This paper develops a cost based model in order to analyse and understand the costs behind the implementation of identification systems to governments. As governments across the globe are implementing new, digital foundational identification systems or modernizing existing ID programs, there is an urgent need to develop accurate estimations of the associated costs. There are a handful of existing analyses that have attempted to estimate the overall cost of foundational ID systems: for instance, Gelb and Diofasi Metz (2018) estimate that it is likely to cost a low income country roughly 0.6 percent of GDP to build a foundational ID system, or about $4–11 investment per registrant for enrolment and credential issuance. The same study cites figures for a few countries suggesting recurrent costs of around 0.06–0.1 percent of gross domestic product (GDP). As the authors point out however, few data points exist and these figures may not apply to different types of systems or to all countries.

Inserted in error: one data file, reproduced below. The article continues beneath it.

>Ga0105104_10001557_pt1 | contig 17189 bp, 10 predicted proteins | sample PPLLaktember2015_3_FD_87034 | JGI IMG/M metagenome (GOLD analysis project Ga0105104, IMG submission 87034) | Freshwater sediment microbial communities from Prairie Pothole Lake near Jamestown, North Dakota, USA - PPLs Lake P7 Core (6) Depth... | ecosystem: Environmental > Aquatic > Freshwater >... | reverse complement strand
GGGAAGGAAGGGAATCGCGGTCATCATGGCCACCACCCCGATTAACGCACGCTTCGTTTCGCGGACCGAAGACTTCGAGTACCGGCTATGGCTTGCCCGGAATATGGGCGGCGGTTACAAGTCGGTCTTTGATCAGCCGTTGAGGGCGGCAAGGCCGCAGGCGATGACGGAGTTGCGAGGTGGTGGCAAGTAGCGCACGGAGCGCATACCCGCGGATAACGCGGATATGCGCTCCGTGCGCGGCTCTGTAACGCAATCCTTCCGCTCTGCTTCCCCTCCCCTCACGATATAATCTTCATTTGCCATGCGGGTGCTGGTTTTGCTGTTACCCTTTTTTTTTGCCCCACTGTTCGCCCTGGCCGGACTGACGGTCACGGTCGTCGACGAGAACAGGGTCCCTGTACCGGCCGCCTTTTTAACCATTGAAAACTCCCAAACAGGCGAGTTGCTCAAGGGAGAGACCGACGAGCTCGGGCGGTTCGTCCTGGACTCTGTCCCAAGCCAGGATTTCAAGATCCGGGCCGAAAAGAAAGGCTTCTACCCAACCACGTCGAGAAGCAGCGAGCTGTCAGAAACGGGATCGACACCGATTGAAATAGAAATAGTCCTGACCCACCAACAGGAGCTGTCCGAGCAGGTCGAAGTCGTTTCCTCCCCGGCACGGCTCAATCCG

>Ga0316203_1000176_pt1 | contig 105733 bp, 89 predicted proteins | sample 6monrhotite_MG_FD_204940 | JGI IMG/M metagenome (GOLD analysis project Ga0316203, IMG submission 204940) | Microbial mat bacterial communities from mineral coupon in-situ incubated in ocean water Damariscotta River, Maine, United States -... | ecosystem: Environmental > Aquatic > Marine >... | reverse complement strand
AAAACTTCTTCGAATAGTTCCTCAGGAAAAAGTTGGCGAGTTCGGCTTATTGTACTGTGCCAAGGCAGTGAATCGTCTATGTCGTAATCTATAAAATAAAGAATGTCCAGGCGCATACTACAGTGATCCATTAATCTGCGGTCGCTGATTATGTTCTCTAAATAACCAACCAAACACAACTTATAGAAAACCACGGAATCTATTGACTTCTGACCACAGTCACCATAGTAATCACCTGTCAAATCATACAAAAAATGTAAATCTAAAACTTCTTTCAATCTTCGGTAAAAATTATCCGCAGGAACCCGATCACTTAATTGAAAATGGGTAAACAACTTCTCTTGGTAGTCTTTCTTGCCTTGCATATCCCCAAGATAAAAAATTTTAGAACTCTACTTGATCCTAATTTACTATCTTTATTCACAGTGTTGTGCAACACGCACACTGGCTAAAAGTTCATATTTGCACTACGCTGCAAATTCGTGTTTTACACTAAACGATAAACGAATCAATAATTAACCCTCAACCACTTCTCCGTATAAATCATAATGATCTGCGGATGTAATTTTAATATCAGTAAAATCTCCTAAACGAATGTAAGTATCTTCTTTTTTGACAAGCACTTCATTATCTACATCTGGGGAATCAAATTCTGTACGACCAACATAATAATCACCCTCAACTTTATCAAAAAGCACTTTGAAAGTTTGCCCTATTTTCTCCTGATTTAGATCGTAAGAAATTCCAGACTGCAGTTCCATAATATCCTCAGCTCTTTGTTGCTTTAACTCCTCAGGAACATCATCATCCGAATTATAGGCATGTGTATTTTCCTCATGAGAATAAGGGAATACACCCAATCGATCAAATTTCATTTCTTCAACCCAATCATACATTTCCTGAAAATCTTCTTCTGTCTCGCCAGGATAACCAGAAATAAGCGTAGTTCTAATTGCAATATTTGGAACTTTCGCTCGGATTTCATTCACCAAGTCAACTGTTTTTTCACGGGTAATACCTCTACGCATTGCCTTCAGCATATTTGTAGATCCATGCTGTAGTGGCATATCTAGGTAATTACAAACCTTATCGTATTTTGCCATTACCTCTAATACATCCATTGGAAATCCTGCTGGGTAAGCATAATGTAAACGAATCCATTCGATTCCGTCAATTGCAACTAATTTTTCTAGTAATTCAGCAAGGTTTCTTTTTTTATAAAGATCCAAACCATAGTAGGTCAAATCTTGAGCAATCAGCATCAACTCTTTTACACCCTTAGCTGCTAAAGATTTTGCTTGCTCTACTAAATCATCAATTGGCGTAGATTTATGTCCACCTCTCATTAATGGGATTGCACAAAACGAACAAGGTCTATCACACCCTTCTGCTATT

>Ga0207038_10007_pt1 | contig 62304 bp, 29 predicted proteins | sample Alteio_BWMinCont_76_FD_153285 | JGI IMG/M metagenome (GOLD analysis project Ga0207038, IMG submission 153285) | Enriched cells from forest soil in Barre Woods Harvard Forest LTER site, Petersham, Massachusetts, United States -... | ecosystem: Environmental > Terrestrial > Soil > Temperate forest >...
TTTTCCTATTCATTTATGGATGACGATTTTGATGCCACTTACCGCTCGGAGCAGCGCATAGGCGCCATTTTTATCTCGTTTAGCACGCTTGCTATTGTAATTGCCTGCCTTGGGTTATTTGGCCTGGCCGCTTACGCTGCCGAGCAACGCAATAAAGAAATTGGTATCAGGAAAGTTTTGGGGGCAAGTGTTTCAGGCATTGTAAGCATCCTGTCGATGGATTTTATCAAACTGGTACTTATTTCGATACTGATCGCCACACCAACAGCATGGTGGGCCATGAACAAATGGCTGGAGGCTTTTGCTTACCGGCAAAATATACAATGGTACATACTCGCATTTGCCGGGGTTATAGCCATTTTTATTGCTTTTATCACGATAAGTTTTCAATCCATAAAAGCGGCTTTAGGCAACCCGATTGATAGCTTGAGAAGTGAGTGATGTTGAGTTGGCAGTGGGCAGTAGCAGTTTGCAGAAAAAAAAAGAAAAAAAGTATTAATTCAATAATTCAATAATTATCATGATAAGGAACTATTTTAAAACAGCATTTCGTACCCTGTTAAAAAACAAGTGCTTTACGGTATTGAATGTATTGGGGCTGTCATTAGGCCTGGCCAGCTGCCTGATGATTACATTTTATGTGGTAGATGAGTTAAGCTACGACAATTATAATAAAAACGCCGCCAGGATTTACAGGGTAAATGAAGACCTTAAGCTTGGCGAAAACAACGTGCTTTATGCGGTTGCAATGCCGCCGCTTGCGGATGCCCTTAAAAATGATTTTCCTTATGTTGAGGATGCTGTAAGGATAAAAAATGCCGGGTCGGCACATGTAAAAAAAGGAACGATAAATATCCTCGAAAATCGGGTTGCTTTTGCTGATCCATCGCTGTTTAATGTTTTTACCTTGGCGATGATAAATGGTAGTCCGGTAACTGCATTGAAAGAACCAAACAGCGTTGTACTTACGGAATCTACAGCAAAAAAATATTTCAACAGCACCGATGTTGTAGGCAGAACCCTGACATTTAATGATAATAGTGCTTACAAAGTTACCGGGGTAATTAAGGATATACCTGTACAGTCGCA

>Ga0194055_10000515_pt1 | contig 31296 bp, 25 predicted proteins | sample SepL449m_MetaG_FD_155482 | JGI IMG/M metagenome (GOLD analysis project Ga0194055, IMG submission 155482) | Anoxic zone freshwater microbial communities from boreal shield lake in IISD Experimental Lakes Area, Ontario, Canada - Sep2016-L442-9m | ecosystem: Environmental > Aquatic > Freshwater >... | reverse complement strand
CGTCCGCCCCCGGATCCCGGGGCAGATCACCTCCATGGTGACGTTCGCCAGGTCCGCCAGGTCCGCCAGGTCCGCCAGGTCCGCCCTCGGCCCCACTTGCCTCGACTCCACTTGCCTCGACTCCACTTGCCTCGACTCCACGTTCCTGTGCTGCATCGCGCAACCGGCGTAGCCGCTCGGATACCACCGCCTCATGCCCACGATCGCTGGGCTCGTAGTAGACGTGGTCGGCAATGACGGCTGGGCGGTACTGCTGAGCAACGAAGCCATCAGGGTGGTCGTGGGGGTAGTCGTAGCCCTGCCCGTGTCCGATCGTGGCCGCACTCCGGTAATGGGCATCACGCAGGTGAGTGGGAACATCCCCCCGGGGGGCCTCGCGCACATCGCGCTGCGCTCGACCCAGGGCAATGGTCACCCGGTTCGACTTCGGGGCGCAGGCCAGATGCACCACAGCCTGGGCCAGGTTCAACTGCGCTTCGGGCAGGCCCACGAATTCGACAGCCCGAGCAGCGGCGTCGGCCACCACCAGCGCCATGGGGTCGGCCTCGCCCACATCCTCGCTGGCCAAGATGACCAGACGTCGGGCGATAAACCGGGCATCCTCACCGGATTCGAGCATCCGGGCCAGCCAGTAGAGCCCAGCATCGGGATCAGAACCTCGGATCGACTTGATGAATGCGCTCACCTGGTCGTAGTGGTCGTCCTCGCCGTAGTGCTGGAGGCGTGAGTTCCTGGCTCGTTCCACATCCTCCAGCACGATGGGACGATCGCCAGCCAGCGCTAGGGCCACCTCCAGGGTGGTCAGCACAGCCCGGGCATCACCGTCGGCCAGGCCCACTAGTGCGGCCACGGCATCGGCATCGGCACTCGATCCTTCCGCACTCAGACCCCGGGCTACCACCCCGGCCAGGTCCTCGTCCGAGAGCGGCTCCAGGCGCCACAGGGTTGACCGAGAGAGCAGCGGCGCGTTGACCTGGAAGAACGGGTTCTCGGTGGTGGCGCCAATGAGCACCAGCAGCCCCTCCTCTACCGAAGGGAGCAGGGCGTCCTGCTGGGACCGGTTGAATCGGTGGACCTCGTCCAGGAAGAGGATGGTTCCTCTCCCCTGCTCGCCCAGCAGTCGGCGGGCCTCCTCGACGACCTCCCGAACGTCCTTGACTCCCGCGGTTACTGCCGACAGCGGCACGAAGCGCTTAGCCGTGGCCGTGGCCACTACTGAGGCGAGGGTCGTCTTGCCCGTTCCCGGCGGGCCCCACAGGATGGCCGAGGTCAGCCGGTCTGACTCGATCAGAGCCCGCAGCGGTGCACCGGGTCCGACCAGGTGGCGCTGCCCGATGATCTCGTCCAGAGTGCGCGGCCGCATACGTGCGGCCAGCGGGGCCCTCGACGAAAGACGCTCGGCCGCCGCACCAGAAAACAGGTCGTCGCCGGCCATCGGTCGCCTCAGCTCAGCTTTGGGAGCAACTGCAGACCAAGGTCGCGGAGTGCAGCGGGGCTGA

Women Wavemakers : Practical Strategies for Recruiting and Retaining Women in Coding Bootcamps
This book addresses two concerns. First that advanced technologies developed in high-income countries would inexorably lead to job losses of lower-skilled, less well-off workers and exacerbate inequality. Second Policies intended to protect jobs from technology advancement would themselves stultify progress and depress productivity, these are addressed using the output effect subsitution effect framework.
Incentives for Improving Birth Registration Coverage : A Review of the Literature
This report provides a comprehensive overview of digital transformation in Russia, including chapters on the general digital economy in Russia, the global best practice for enhancing digital platforms in Russa and boosting digital innovation.